Now, if you’re a philosophical type, you’re probably thinking, “That principle isn’t very useful since it still leaves open the question of what counts as good and bad.” The real work of figuring out what to do is in determining which actions are good and which are bad. Thankfully, Aquinas says there are further self-evident practical principles that we can grasp with our understanding, and these further principles fill out the picture of what is good more concretely.

For example, Aquinas thinks it is self-evident that life is a good to be pursued by human beings (Summa Theologica I-II, Question 94, Article 2). We are living creatures, and so life is a basic good for us. Consequently, death is a fundamental evil for us, insofar as it is a destruction of life. From these basic ideas we can see pretty clearly how we would end up with a moral rule against murder and why we would generally view saving life as a noble thing.

Similarly, Aquinas thinks knowledge and social relationships are basic human goods (perhaps among still others) that we grasp by way of the virtue of understanding. He thinks we are, fundamentally, reasoning creatures and social creatures, and so knowledge and relationships are goods for us. We can imagine how moral norms against lying and betrayal, and in favor of truth-telling and loyalty, might derive from these two goods.

Now, to say that principles like, “avoid the destruction of life,” “pursue knowledge,” or “pursue friendship” are self-evident might be controversial; they seem less obvious than the principle, “do good and avoid evil.” After all, we can imagine someone disagreeing that life, knowledge, and social relationships are fundamental human goods. So, are they really self-evident?

To this sort of objection, Aquinas would likely reply that to say a principle is “self-evident” is not to say that everyone will find it to be obviously true. Rather, it is to say that given the right kind of experience and the ability to reason well, a person will see that such principles are true without requiring proof. In short, if one has the virtue of understanding the principles will be obvious.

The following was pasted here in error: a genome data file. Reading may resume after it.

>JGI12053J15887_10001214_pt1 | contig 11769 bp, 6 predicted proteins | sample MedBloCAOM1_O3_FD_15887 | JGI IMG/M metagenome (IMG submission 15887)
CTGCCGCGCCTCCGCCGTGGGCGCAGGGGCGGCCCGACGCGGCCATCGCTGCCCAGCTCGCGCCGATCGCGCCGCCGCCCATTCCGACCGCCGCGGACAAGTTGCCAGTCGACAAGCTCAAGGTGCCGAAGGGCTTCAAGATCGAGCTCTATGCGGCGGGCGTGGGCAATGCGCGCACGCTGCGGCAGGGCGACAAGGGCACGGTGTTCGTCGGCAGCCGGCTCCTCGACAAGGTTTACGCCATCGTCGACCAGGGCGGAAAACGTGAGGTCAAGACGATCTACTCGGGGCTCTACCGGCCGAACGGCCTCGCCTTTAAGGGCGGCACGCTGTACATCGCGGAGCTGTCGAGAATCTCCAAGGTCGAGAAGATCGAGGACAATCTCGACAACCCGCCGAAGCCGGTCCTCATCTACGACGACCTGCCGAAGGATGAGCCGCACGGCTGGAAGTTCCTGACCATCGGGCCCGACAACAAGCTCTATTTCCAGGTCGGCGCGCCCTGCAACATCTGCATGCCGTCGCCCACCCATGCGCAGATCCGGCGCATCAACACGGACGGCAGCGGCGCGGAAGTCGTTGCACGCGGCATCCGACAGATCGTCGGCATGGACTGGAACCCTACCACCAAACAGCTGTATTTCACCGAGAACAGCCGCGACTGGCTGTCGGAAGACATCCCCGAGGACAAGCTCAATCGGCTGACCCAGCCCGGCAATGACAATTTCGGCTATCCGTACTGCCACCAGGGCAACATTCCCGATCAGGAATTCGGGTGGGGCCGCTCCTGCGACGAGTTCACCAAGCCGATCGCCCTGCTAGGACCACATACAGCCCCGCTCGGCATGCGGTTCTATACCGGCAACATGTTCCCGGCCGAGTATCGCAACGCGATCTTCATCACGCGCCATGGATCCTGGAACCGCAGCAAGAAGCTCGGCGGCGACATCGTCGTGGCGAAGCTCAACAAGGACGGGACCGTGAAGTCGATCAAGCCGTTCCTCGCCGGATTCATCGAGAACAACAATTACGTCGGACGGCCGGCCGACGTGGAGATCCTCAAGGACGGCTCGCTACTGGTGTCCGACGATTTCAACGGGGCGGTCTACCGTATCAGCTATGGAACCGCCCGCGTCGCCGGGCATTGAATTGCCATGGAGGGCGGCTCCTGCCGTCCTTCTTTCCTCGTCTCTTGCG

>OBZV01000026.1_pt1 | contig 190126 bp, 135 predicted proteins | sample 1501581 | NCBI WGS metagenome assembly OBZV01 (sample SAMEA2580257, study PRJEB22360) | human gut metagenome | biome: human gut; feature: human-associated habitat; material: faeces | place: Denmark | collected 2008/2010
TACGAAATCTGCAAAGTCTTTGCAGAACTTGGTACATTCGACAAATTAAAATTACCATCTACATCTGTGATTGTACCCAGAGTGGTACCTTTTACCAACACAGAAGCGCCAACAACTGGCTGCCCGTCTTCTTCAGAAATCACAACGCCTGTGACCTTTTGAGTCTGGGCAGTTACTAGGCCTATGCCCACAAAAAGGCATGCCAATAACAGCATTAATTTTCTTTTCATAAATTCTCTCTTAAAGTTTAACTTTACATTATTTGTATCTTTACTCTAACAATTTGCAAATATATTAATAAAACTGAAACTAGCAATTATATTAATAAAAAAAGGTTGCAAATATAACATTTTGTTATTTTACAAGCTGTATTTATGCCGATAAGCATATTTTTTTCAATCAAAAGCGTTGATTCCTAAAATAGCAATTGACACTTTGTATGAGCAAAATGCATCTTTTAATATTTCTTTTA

Finally, it’s worth noting that even if we grant Aquinas’s framework so far, this still leaves a lot of room to disagree over what we ought to do. For example, while most people would likely agree that life is a good that humans should go for, people still have entrenched disagreements over whether and under what circumstances it might be appropriate to kill someone (e.g., abortion, capital punishment, war, etc.).

So, while Aquinas thinks some basic practical matters are obvious to those with the virtue of understanding, he does not think the virtue of understanding gets us the answers to every practical question we might have. Just as Newton’s law of gravity is not a self-evident speculative principle, practical principles about very concrete moral questions are generally not self-evident.

In the next installment of this series, I’ll examine Aquinas’s view of the cardinal virtue of wisdom—another intellectual virtue with a function different from understanding. Stay tuned!